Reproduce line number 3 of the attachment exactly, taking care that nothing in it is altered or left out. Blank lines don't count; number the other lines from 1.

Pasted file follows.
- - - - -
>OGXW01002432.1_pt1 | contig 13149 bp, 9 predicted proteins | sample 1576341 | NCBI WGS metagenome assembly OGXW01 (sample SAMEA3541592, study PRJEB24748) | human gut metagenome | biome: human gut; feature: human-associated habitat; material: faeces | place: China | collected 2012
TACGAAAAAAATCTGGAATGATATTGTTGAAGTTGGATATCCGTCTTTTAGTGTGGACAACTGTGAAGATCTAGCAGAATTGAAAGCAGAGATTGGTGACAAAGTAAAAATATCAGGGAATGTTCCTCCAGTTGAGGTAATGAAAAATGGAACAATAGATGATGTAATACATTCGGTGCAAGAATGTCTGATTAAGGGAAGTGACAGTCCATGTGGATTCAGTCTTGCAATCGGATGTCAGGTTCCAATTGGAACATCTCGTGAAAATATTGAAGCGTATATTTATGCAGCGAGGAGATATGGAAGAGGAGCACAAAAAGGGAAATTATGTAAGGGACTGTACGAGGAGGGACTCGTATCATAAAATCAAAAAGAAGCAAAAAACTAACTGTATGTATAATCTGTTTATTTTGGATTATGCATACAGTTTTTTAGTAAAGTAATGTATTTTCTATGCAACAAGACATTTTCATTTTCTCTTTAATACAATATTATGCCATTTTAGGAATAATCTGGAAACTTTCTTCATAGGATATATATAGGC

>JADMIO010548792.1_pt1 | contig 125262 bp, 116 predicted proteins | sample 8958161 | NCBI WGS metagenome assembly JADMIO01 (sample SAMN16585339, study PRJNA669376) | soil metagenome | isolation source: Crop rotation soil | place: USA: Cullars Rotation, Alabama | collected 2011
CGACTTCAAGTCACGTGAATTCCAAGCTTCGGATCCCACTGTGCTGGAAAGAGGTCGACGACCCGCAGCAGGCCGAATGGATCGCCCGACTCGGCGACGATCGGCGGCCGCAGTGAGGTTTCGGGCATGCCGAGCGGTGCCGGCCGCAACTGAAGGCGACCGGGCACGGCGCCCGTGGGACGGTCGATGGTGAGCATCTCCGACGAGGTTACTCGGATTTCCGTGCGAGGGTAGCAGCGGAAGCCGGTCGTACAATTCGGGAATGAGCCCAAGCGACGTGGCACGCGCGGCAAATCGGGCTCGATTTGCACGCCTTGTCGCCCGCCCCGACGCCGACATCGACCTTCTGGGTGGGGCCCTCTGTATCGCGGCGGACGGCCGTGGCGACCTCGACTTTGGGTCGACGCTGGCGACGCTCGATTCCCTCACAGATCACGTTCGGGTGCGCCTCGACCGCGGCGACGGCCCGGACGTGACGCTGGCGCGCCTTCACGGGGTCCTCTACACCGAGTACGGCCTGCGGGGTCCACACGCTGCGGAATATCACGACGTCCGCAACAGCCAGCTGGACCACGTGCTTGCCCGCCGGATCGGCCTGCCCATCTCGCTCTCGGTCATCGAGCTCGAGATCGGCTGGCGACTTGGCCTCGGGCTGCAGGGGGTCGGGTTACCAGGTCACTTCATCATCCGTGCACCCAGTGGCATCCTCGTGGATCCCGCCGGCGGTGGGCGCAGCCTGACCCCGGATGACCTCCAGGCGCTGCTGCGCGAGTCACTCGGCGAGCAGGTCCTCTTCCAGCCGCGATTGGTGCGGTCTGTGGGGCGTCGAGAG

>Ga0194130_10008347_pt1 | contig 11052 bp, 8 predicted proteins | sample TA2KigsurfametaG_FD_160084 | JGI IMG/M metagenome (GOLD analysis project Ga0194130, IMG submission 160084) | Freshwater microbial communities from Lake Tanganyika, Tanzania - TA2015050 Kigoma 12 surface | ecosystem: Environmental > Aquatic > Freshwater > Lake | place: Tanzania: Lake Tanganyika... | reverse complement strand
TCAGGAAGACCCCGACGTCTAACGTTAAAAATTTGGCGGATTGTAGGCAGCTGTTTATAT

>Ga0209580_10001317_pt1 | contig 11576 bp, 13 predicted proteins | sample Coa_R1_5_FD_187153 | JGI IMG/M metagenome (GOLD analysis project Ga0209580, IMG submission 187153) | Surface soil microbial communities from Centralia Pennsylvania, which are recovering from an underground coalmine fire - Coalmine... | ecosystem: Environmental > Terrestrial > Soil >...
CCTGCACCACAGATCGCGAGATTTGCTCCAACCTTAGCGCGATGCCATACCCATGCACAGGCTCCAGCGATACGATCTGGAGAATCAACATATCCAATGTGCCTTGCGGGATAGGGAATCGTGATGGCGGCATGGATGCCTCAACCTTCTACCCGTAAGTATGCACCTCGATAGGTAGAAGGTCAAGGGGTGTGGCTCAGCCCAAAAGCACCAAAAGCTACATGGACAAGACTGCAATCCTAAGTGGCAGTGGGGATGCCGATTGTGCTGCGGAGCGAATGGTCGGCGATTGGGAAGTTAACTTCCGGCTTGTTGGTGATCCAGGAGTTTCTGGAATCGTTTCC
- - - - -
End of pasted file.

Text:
>JADMIO010548792.1_pt1 | contig 125262 bp, 116 predicted proteins | sample 8958161 | NCBI WGS metagenome assembly JADMIO01 (sample SAMN16585339, study PRJNA669376) | soil metagenome | isolation source: Crop rotation soil | place: USA: Cullars Rotation, Alabama | collected 2011